Thanks, dashes inserted. DrKiernan 07:32, 22 June 2007 (UTC)
You can insert en dashes and em dashes with the edit box when you're in edit mode without the need for HTML code. Some of your – codes you inserted were replacing existing en dashes. En dashes and hyphens look very similar in the monospace edit window, but you can tell easily when you preview. Not a big deal though. I cleaned up the dashes and corrected some some others. Please check my edit and make sure I didn't miss any. Thanks, Pagrashtak 15:21, 22 June 2007 (UTC)
Support: An excellent article, definitely of featured quality in my opinion (I mean, what else is there to know about her? We even find out, in a Pooterish detail, that she was big in the needlework community). I don't have the reservation about the prose that I had for Wallis Simpson: this one reads very cleanly, and in places the prose strikes me as encyclopedically exemplary (the essential information in the clearest language).
A few minor points:
Her background: I felt the lack of an explanation of why an English woman had a foreign title and background. I gradually worked it out by looking at the tables, etc., but the reader might need slightly more help at the beginning, where I presumed I was going to be reading about a foreign consort, which up to that time had been the usual thing.
Amended the lead.
There they were joined by their six children: Edward, Albert, Mary, Henry, George, and John.
For me, this was phrased a little strangely, as it sounds as if a stork had passed over the house and parcel-dropped the children one afternoon. I didn't copy edit it because I'm not entirely sure how long they all lived there (or I might have changed it to "brought up their six children").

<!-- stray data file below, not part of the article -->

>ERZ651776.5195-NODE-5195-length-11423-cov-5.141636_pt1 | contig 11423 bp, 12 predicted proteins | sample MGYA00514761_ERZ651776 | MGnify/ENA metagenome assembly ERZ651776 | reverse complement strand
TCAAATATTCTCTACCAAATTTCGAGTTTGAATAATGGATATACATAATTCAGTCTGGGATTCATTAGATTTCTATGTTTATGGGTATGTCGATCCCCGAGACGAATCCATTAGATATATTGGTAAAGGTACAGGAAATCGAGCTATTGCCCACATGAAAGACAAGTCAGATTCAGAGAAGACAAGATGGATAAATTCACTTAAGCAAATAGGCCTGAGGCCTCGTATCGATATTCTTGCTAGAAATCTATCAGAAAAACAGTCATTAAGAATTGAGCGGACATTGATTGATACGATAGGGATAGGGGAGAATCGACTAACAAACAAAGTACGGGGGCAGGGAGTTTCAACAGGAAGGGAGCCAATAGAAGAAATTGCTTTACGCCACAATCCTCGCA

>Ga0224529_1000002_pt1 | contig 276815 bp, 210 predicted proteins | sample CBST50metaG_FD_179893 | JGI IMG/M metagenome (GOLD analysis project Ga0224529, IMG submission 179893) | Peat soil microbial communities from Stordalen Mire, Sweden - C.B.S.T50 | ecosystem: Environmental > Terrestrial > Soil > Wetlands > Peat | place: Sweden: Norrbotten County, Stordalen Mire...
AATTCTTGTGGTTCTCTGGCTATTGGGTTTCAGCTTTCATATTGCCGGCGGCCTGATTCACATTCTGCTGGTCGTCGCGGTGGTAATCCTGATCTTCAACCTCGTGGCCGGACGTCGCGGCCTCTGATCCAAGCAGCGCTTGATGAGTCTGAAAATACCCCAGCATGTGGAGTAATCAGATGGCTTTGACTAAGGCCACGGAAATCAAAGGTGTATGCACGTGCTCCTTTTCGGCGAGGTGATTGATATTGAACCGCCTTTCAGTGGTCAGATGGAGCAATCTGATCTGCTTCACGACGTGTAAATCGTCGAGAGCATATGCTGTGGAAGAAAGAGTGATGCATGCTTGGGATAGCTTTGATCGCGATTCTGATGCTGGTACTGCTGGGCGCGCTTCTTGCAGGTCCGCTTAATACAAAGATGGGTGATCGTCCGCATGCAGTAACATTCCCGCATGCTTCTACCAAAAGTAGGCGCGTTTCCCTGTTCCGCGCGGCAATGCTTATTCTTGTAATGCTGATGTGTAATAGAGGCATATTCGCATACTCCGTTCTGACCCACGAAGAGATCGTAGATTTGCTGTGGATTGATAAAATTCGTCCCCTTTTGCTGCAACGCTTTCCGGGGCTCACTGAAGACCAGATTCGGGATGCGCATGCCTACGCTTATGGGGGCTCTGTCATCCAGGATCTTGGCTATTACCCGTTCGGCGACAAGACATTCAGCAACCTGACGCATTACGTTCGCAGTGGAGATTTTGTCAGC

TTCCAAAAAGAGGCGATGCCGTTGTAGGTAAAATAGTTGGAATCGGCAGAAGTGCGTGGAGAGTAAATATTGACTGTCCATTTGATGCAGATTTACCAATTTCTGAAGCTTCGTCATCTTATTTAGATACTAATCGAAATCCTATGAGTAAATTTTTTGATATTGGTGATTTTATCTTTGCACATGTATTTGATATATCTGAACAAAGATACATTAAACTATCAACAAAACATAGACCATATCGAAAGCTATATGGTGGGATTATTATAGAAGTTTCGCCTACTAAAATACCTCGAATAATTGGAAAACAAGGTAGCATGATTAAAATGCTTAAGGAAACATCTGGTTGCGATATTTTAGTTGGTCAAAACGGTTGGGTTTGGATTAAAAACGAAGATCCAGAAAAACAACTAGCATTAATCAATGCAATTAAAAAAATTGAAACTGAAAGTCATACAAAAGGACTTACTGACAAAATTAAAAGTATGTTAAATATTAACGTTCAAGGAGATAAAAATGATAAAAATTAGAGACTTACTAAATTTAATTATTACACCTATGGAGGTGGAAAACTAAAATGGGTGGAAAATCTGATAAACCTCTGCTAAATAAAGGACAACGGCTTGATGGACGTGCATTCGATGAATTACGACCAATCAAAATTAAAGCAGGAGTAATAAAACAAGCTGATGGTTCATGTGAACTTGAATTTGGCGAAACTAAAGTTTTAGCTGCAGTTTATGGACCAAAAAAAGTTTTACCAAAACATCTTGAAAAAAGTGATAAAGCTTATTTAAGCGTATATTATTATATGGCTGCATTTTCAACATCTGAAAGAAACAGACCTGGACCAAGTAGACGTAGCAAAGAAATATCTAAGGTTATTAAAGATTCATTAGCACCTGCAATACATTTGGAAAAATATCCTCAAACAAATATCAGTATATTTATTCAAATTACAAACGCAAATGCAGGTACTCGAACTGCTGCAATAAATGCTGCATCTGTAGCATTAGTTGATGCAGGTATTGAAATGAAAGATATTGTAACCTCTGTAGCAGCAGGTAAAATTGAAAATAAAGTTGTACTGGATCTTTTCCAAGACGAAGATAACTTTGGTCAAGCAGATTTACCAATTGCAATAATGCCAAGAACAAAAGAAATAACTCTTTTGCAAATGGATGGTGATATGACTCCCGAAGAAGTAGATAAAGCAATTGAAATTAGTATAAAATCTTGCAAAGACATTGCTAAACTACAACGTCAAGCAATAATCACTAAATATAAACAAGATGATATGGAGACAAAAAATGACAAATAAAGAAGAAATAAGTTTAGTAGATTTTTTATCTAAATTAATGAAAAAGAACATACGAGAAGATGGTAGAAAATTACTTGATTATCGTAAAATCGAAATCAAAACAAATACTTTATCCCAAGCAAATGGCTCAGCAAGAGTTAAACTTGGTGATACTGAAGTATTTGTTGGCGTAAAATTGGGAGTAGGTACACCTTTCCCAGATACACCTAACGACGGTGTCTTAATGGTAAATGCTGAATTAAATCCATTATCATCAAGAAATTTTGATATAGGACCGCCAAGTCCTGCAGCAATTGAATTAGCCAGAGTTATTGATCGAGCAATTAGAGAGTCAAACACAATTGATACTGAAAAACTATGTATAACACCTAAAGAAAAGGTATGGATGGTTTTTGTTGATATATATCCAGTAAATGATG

Isn't that how babies are delivered?
I would have liked a touch more detail on Prince John. The article said he'd been "kept away" on the Sandringham estate, but since they already lived on the Sandringham estate, I think it needs to be made slightly clearer what was going on. I've changed it to "hidden away"; was he not even allowed to live in the cottage with them? I do remember seeing Poliakoff's television play about him, but I don't know how accurate it was. It seems to me that the question of John's treatment is crucial to our sense of Mary as a mother.
I've amended this slightly.
In the quotation "Her soft voice...", my copyediting fingers itched to put a comma after "treasures", but I don't know if there was one in the original quote.
There's no comma in my version.
We hear that George became ill and died, but not what of.
"she supported the war effort by visiting troops and factories, and helping to gather scrap materials"
Could this be made slightly clearer? At the moment I have a picture of her tottering about in her high-heels, helping out a couple of rag-and-bone men.
Some ISBNs missing. Not a big deal, but it's a shame not to have them when the article is so meticulously referenced.
Anyway, congratulations. Another fine article by the docmeister.qp10qp 01:17, 22 June 2007 (UTC)
Thanks a lot, your edits have certainly improved it! DrKiernan 07:32, 22 June 2007 (UTC)
Support. Very nice. --maclean 19:00, 24 June 2007 (UTC)
The above discussion is preserved as an archive. Please do not modify it. Subsequent comments should be made on the article's talk page or in Wikipedia talk:Featured article candidates. No further edits should be made to this page.